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Gareth Crocker

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#STBooks: You’d Swear Authors Write in Their Sleep, by Gareth Crocker

By Gareth Crocker for The Sunday Times

KingNow that I’ve churned out a few novels, I’m often asked what it’s like to live the life of, quote, an ‘established author’. What are my routines? How long do I write for each day? Until recently, these questions were mostly accompanied by a smile and a polite air of curiosity.

But as I discovered during a panel interview at a book fair, that calm and tranquil air must have been carrying a storm on its back. A rather hefty woman with a face like thunder rose up from the audience – like a rapidly forming cumulonimbus, to offer a bad simile – and slapped a hand on her hip.

Stopping just of making bunny-finger quotes, she said, “I’m interested to know what life is like for authors on, say, an average Monday morning.”

What she was really asking was: “While the rest of us hard-working salt-of-the-earth folk have to get up at an ungodly hour to ride the corporate hamster wheel, what time do you eventually roll out of bed, you pampered and undeserving git?”

It was the unmistakable, bitter wheeze of a disgruntled and wannabe author with an axe to grind.

“Um… Normally my day begins with a light breakfast out on the pool deck, followed by a spirited session of Yoga or Pilates. I have 15 minutes in the sauna and then a long bath. At about 11 I shuffle to my studio where I write for about an hour before heading off to lunch with friends.”

Lightning flickered in her eyes. I had just confirmed her darkest suspicions. She nodded the way a mob boss might nod to his henchmen when it was time to start shooting people. I cleared my throat.

“Actually, I normally get up at around four-thirty. I go for a quick run before helping my wife get our daughters ready for school. After that, I shower and head off to work.”

This gave the woman pause. By work, you mean you start writing?” The threat of bunny fingers still lingered in the air.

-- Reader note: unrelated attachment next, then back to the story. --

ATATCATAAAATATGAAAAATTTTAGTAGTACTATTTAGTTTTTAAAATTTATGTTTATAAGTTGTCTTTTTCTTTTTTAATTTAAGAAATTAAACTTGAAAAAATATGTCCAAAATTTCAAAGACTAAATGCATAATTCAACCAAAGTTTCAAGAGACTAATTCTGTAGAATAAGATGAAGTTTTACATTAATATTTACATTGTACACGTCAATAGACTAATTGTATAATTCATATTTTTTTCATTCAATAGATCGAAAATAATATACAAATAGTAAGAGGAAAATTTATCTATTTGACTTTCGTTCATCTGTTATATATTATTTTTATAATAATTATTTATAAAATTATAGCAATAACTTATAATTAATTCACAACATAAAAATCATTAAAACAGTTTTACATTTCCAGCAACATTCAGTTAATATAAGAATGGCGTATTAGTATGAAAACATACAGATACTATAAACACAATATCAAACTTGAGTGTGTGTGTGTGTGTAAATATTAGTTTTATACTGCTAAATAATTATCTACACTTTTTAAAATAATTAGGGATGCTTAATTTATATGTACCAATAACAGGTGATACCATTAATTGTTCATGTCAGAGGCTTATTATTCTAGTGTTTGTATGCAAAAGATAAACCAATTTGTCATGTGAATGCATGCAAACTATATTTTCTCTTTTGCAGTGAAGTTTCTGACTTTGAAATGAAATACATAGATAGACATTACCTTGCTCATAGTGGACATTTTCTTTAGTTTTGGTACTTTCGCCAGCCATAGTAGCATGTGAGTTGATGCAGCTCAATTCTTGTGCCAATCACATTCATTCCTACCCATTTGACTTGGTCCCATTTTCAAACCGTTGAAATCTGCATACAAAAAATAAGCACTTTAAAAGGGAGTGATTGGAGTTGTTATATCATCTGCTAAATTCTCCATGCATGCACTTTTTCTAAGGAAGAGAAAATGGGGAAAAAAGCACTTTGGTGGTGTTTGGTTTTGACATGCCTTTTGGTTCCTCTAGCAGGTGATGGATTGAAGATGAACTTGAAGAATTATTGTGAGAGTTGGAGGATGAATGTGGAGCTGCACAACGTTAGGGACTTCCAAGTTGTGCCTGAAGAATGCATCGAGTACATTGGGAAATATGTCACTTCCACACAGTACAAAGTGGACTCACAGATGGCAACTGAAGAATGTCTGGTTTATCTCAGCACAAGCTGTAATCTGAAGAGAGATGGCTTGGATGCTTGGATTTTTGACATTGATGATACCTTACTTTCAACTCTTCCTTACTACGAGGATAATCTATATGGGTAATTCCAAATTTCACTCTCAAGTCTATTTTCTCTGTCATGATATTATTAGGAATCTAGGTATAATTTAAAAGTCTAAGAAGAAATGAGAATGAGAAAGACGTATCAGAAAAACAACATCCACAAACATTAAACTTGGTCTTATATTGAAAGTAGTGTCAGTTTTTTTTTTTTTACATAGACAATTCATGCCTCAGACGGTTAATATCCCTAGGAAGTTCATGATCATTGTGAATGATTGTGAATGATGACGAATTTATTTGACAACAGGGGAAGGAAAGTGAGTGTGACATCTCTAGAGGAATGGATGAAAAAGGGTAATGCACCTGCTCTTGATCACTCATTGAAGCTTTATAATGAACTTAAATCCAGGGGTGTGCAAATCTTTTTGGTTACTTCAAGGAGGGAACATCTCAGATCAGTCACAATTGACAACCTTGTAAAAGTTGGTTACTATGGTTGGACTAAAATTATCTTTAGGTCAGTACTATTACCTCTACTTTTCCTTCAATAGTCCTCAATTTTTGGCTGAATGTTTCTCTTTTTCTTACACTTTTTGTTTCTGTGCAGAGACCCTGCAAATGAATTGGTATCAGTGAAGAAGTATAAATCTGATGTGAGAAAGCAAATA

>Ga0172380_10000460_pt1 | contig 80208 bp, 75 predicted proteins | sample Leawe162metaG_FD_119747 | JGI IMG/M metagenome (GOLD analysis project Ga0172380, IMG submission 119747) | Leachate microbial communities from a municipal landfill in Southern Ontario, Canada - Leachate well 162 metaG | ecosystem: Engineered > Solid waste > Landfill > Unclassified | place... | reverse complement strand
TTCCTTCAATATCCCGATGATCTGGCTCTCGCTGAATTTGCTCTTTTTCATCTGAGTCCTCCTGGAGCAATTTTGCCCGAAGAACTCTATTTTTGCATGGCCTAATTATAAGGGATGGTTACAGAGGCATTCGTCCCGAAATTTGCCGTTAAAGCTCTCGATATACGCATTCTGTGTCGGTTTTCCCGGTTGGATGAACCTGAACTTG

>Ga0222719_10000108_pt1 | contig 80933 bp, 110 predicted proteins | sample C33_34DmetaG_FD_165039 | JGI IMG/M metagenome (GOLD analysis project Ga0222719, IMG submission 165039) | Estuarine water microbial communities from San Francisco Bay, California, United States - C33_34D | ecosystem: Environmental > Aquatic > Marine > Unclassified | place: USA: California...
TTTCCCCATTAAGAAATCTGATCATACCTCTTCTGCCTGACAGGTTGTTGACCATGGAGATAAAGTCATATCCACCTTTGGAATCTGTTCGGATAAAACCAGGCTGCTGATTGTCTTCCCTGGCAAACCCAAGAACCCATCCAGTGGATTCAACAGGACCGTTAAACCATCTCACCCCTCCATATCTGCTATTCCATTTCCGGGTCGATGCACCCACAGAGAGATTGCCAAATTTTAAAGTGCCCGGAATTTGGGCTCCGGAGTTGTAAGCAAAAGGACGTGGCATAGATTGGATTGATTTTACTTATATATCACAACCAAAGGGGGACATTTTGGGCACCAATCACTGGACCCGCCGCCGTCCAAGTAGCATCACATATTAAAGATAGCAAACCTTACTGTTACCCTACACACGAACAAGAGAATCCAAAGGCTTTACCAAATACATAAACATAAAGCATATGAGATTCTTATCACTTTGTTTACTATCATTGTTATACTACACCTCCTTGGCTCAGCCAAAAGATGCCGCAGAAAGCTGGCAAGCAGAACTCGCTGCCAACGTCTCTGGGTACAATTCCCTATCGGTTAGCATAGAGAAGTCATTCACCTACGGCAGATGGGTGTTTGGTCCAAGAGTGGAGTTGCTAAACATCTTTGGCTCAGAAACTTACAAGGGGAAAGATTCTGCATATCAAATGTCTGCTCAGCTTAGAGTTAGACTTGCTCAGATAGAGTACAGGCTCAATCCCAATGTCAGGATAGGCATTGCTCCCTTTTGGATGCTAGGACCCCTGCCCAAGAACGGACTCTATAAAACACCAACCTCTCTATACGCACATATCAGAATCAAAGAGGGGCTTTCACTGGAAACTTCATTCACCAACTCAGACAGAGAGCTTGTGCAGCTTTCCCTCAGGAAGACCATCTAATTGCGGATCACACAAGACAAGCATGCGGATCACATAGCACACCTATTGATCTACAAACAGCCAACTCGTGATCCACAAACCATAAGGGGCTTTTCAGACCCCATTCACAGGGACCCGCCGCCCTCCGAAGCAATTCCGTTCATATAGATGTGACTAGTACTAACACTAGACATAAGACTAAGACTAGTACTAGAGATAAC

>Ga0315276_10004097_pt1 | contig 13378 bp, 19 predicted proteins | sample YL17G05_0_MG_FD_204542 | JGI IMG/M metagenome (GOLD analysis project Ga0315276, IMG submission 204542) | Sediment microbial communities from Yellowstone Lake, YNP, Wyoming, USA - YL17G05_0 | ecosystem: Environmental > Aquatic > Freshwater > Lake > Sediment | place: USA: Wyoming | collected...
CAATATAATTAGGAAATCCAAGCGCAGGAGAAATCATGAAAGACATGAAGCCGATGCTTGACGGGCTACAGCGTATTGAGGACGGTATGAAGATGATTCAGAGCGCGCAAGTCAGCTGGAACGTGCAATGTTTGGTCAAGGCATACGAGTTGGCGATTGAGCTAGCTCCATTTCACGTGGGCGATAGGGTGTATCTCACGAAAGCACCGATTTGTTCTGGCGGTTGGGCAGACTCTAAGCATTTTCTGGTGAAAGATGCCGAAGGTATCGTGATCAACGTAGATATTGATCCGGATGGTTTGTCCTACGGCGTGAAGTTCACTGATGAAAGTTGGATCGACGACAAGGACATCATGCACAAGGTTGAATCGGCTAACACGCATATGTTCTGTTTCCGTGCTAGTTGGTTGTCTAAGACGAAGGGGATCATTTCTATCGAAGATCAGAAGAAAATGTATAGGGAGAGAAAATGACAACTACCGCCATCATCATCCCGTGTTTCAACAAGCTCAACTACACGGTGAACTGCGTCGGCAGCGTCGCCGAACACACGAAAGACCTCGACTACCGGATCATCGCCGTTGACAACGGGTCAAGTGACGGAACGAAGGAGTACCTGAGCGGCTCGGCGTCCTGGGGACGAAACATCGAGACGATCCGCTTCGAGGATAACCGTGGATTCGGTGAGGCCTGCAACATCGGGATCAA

“No. By work I mean I head off to my corporate job which normally keeps me very busy for 10 or 11 hours. After that, I fight my way home through the traffic, just in time to read my children a bedtime story.”

“And that’s when you start writing?”

“Er … no. There’s invariably a few important emails that need answering or a report that needs drafting.”

“So when do you write?” the cumulonimbus rumbled, running out of patience.

“On a good night, I start at nine-thirty or so and work until either I can’t keep my eyes open anymore or I’m crying so much at the sheer futility of it all that I can no longer see the screen.”

“B-But when do you sleep?”

“Well, given how much I’m worrying about poor sales, scathing reviews, looming deadlines and a world in which reading seems to be slipping farther and farther down the totem pole of things people do in their spare time… some nights I don’t sleep at all.”

It’s worth noting at this point that almost every South African author – indeed 95% of all authors around the world – do not enjoy the luxury of writing during the day, and cannot survive on the proceeds of their novels alone (unless, perhaps, they live in a tent, eat tree bark and drink their own urine). Indeed, most authors make little to no money out of their books and spend the best part of their days riding a 9-to-5 hamster wheel of one sort or another.

So what am I really on about here? What, you ask, is the single illuminating gold thread of this column? What infinitely and indisputably noble point am I making here?

Well, it’s quite simple really. Stop playing computer games and buy my bloody novels, please.

Gareth Crocker’s latest novel is King (Penguin). Before being published, Gareth estimates that he received enough rejection slips to wallpaper his entire house.

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Recent comments:

  • <a href="" rel="nofollow">tiah</a>
    February 4th, 2014 @10:13 #

    Love it!


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